I found this book very helpful. Written with humour, honesty, and wit; this book engages and wrestles with the deep questions of life. It doesn't pretend to have all the answers to these questions but does unashamedly assert that the most satisfying way of living with them is found in following Jesus. With an author who is not afraid to tell stories against himself there is a humility and wisdom to this book that I found liberating. Ortberg argues that faith and doubt are not necessarily opposed, but that doubt, rightfully understood, can allow faith space to grow. Having said that, he also acknowledges that doubt can go bad, and shows how it can lead to unhealthy scepticism and cynicism. Further, he argues that faith can also go bad if it is understood to require dogmatism and certainty. I am frustrated in writing this, because I feel that I am not doing the book good service. Go and read it, he writes about it better than I can!
About This Item
|Number of Pages|
Know Doubt: The Importance of Embracing Uncertainty in Your Faith
|Assembled Product Dimensions (L x W x H)|
9.00 x 6.00 x 1.50 Inches
I found this book very...
From page 23: Perhaps...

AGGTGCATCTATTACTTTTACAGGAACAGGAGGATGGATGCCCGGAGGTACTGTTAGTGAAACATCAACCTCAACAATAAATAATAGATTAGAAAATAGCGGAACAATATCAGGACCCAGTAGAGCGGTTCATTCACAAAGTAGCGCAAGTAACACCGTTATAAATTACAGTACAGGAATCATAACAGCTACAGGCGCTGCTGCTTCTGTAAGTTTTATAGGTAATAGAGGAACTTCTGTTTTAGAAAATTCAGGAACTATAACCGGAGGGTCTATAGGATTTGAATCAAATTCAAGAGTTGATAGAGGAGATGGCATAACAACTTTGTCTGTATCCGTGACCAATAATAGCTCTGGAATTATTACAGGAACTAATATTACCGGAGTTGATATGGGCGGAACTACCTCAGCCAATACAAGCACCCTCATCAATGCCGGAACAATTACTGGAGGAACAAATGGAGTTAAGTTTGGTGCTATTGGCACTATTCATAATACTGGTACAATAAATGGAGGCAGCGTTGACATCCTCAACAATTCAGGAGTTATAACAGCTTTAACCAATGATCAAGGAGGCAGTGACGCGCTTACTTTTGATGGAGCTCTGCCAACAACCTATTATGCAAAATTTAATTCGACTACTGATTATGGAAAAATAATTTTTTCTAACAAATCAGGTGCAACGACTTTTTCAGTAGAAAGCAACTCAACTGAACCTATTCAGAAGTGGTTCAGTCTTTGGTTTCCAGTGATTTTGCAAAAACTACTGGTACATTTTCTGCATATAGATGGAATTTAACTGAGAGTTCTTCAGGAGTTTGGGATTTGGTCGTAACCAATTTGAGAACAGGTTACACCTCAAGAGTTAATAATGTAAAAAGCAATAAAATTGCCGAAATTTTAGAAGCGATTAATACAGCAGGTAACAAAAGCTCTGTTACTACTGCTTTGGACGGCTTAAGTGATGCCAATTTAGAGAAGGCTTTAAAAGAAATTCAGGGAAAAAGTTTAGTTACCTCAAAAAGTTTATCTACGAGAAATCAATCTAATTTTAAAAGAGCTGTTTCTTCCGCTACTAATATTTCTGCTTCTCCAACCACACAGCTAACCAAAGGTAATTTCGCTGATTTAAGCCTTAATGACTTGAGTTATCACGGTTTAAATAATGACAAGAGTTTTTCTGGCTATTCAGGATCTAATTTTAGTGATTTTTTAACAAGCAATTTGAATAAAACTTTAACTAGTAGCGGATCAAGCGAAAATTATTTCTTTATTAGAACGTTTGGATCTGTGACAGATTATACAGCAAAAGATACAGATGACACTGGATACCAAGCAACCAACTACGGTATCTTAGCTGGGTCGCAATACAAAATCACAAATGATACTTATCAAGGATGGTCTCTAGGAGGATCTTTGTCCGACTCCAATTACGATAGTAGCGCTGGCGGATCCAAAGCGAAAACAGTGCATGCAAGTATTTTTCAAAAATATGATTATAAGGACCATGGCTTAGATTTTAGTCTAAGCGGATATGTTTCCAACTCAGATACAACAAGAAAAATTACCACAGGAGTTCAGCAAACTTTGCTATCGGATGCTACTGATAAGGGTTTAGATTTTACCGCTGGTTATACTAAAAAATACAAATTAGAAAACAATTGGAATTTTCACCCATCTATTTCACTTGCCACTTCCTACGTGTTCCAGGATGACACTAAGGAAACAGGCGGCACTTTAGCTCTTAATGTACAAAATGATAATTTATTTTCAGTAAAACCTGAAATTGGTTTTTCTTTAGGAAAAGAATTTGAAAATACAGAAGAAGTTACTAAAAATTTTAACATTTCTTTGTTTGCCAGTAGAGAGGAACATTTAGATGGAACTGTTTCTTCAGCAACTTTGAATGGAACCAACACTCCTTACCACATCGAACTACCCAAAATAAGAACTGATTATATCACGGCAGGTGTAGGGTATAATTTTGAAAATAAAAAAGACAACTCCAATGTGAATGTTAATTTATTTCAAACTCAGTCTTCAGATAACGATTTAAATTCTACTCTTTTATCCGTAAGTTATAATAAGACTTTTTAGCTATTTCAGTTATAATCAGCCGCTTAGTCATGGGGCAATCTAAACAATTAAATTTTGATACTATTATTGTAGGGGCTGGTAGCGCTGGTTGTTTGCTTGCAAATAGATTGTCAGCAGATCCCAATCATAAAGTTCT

From page 23: "Perhaps great believers and great doubters are more like each other than either group is like the great mass of relatively disinterested middle-grounders. Bother are preoccupied with understanding the nature of the universe. Both agree that this is, after all, the great question." Indeed. I'm glad Ortberg took the time to write a book like this, because faith & doubt do co-exist, and few people realize or recognize that both have a place. Ortberg's book discusses what roles faith & doubt play in his life, in our lives, in the world around us... and explains why we need to listen to doubters and discuss things intelligently, not just argue with them. I like the way Ortberg phrases it at the beginning of the book, which to me, set up the discussion to follow: "I must have truth. Therefore I doubt. If I did not doubt, I'd be just another one of those suckers that P.T. Barnum was so grateful get born once a minute; I'd fall for every carnival sideshow delusion that comes along. And I scorn delusion. I must have hope. Therefore I believe. If I did not believe, I would cave into despair. And I dread despair."
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